of Photography Alun Hume, B.S.C., whose work includes episodes of the
TV spy classic The
and several Bond films from the 1980s. He has to give this film
several looks for each of the sub-tales (this is an anthology) and
yet also have them tie into the antiques shop run by Cushing, which
is not as easy as it looks. The result is the film plays better than
it did for me on DVD or ever before because I can see what Hume and
Director Kevin Connor pulled off here. They have to keep the
segments separate, but not too much, yet still have them al be
atmospheric as the genre requires. Outside of a great film print,
this is the only way to really see and enjoy the film.
1080p 1.66 X 1 digital High Definition image transfer on Eegah
can absolutely can show the age of the materials used since this is a
low budget film, but this is far superior a transfer to all previous
releases of the film which obviously were sloppy, poor and from bad
materials. This new 4K scan has some flaws, but also some better
moments than I expected and was shot on 35mm Eastman
Color/Kodak film. Turns out it is a saving grace that the stocks
held up as they have, so now, it is even funnier to watch because you
can see the corniness more vividly. Nice job all around.
1080p 2.35 X 1 digital High Definition image on Vampire
looks great too, originally shot on 35mm film in real anamorphic
Panavision, with great labwork by MetroColor, so you can see the
atmosphere and richness Polanski and company intended down to the
impressive cinematography and it allows the comedy to be even funnier
like a Mel Brooks film. Even if this is not totally the cut Polanski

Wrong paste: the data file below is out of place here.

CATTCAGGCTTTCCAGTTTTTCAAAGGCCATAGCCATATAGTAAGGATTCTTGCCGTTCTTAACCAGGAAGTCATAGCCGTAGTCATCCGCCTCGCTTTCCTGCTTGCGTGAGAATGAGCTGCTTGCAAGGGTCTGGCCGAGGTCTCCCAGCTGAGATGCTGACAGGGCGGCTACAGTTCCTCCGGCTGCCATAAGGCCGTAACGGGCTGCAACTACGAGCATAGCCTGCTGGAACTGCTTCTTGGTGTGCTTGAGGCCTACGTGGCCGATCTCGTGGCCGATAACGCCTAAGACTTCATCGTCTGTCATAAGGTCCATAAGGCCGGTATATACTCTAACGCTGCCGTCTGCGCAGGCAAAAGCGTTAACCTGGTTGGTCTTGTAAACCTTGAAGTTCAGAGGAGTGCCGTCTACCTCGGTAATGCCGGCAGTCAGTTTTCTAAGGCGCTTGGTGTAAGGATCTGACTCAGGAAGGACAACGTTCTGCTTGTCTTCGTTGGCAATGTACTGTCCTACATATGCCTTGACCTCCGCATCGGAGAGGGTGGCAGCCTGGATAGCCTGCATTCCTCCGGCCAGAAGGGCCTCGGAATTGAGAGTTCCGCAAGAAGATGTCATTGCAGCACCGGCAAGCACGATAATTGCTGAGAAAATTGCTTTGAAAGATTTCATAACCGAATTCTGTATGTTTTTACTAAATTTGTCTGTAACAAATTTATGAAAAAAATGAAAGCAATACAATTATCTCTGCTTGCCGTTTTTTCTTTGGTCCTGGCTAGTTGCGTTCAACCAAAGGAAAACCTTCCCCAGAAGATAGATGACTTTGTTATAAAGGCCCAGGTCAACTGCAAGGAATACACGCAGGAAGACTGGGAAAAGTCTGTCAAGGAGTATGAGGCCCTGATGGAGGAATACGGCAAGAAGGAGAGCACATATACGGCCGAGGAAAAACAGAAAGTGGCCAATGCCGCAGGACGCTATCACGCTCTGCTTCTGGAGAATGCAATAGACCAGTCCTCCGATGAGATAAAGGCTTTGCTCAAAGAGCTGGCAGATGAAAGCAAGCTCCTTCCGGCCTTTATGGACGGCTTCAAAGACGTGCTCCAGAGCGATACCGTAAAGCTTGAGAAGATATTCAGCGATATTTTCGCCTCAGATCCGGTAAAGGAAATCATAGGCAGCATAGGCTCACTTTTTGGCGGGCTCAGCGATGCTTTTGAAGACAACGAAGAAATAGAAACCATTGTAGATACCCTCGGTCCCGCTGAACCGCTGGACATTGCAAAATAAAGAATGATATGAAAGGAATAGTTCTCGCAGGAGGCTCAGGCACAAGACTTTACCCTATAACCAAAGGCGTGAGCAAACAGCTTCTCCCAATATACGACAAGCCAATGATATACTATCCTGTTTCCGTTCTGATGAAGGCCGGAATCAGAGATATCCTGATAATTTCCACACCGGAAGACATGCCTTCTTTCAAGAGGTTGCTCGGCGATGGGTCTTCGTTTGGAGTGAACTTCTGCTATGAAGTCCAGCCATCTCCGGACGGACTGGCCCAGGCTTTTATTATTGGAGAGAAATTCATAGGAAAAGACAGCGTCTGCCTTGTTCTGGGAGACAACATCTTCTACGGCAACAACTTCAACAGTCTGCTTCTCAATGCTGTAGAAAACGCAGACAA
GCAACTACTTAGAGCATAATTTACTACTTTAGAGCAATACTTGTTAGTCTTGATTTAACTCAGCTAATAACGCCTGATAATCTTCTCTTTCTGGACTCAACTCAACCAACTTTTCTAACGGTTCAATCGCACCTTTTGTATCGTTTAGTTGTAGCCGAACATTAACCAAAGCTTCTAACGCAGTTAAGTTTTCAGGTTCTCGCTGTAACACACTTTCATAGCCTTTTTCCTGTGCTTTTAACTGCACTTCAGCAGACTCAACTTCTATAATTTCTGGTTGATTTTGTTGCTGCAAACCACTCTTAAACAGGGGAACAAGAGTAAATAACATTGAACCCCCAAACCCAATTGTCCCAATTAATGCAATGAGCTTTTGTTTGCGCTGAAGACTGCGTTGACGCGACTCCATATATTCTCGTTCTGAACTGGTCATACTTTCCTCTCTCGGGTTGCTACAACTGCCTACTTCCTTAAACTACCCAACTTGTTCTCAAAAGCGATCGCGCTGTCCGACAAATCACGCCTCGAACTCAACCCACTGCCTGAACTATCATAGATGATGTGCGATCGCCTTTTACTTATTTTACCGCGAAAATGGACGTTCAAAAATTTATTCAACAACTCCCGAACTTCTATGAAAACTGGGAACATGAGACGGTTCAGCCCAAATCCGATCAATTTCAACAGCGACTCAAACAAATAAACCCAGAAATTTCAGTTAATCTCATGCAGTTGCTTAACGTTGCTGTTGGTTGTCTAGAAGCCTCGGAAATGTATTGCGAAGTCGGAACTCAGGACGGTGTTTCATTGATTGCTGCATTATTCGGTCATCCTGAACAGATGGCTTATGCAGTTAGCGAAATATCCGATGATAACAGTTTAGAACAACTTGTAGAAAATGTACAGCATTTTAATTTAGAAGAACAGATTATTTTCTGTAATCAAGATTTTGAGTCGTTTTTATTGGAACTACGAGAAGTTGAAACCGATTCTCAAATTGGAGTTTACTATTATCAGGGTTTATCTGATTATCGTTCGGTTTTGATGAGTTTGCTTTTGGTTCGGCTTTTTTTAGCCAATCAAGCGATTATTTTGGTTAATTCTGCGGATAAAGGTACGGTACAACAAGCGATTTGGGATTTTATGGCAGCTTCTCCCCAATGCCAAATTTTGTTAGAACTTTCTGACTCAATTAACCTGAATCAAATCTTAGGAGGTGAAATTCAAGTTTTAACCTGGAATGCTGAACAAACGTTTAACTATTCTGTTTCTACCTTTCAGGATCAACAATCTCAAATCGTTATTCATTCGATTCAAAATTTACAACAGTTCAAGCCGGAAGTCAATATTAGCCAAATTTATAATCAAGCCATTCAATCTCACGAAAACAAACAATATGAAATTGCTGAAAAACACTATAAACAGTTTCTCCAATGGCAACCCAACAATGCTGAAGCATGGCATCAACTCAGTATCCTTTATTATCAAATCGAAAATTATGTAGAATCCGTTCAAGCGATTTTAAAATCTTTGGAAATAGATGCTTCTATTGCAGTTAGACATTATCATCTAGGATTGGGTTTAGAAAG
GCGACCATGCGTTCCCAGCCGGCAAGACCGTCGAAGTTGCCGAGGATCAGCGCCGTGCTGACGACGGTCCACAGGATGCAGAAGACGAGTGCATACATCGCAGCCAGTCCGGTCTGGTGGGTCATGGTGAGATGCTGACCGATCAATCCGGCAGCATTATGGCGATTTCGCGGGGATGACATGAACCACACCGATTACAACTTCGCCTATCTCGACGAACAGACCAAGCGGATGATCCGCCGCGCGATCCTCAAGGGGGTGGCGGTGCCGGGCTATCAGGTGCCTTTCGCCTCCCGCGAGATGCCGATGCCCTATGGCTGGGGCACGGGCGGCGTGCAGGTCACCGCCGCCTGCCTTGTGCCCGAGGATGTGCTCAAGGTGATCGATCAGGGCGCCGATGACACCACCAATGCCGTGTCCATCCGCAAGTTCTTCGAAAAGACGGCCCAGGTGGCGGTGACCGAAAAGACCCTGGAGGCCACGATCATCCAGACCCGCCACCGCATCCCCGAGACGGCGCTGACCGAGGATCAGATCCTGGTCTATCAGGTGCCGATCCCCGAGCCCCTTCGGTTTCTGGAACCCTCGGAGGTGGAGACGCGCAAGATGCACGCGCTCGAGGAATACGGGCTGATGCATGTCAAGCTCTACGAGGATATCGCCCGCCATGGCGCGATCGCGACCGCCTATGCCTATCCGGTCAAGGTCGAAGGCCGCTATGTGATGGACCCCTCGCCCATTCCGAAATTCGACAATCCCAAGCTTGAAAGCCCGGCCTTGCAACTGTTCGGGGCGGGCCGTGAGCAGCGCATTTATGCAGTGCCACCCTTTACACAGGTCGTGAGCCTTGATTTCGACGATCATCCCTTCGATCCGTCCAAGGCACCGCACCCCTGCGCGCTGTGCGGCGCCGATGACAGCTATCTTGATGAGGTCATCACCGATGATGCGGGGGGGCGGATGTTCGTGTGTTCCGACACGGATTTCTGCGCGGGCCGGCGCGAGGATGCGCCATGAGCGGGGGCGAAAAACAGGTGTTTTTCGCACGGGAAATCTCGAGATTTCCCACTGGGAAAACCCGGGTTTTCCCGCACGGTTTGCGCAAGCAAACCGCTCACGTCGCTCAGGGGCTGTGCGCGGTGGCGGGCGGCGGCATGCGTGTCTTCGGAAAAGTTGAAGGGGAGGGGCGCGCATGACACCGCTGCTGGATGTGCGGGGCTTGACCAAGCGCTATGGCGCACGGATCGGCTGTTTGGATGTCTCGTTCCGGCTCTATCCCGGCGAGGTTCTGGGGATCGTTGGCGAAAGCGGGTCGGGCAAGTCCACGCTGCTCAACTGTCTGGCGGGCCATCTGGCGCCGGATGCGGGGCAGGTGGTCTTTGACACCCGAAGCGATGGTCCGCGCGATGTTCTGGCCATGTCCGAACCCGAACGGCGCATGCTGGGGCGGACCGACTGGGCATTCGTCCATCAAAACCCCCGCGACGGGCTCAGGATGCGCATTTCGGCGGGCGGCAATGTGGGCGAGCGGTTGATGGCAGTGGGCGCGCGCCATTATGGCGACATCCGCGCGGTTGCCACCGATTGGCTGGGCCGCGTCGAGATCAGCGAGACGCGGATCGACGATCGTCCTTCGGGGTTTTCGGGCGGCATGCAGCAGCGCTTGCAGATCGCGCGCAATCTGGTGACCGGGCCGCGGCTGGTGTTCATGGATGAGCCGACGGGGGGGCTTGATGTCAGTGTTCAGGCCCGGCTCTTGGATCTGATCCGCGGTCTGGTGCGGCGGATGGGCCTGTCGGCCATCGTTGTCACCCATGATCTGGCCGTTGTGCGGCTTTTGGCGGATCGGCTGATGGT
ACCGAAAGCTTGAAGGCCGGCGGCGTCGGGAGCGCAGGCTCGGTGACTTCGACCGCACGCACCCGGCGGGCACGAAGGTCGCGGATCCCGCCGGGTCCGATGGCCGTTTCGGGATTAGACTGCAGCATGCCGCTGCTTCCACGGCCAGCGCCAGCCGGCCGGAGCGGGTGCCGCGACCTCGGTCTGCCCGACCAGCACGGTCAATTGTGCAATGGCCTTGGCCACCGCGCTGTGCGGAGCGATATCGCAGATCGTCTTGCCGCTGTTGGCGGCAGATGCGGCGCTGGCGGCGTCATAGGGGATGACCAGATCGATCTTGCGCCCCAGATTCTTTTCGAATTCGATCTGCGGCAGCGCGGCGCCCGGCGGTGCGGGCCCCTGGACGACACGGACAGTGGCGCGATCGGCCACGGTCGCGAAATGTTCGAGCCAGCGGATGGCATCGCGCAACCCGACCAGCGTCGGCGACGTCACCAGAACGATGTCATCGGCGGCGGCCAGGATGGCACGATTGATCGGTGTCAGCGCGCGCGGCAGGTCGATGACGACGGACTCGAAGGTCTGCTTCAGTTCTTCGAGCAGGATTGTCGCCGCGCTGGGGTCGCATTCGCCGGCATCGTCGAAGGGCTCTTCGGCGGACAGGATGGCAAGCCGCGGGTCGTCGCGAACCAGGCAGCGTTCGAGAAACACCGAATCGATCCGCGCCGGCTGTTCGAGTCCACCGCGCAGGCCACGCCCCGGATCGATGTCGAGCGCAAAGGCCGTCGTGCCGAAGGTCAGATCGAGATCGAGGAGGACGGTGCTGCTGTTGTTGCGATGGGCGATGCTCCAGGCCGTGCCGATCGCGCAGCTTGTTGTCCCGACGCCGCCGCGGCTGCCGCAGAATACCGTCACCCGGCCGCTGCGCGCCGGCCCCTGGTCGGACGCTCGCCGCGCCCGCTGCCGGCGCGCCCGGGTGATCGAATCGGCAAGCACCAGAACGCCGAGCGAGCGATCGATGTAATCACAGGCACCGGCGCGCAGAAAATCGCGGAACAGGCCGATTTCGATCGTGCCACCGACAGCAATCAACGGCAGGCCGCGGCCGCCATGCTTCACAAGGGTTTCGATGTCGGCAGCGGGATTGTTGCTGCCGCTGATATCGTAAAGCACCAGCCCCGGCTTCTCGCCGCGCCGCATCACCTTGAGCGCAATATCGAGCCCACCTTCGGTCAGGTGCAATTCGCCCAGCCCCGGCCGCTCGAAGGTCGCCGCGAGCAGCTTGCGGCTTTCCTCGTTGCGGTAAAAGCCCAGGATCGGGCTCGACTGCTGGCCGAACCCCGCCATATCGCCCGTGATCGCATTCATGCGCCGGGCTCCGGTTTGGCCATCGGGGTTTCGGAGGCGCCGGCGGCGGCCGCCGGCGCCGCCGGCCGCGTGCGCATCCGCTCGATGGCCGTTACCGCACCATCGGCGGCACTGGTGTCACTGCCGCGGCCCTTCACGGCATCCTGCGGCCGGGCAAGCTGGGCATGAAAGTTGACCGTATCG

wanted, it is certainly the look and it is like no other film in
either the horror or comedy genre, especially when seen on this great
leaves the 1080p 1.85 X 1 digital High Definition image transfer on
sometimes showing the age of the materials used, but this is far
superior transfer to all previous releases of the film on home video
thanks to a terrific 4K scan of the original camera negative and it
is also because this is a very rare film in what stock it was shot
on. It was all filmed on 35mm full color negative film from the
Gevaert film company from Belgium. In 1964, they merged with Agfa in
Germany and have been together ever since, but have not explicitly
made movie film in years. They were also the last two film producers
to use their own developing chemicals for color film before everyone
surrendered to Kodak chemistry because it became so popular and
dominated the industry (it still does), but Gevaert was the last to
surrender. As a result, you get a color pallet that is not only
different from Agfa, but even Kodak, 3M/Ferrania and Fuji which gives
this film a unique atmosphere and make for a special visual
experience. Though Agfa spun off its German lab in the 1990s, a
failed move which caused its German plant to be closed and torn down,
Gevaert still makes film at their Belgian plant to this day. Nice.
for sound, Shaw is not only the only new film and stereophonic film
here, but both disc version have Dolby Atmos 11.1 (Dolby TrueHD 7.1
for older systems) lossless sound, so yes, it is the sonic champ by
default and not. Unfortunately, it lacks character and is one of the
most forgettable 12-track movie mixes I have heard to date, so yawn
and move on.
rest of the films are all here in DTS-HD MA (Master Audio) 2.0 Mono
lossless mixes and were monophonic releases and the Afraid
TV movie is monophonic too as TV had not added stereo yet. Though it
has post-production dubbing, it sounds like it is from magnetic
soundmasters down to Billy Goldenberg's creepy, underrated music
score. It actually sounds better than the sound on Eegah
(expected) and Grave
(sounding a little more compressed than expected, though still better
than the DVD), but as good as Vampire
(in Italian and English). The music and character of all five older
films really holdup and will impress genre fans and specific fans of
order any or all of the Warner Archive Blu-rays covered above, go to
this link for them and many more great web-exclusive releases at: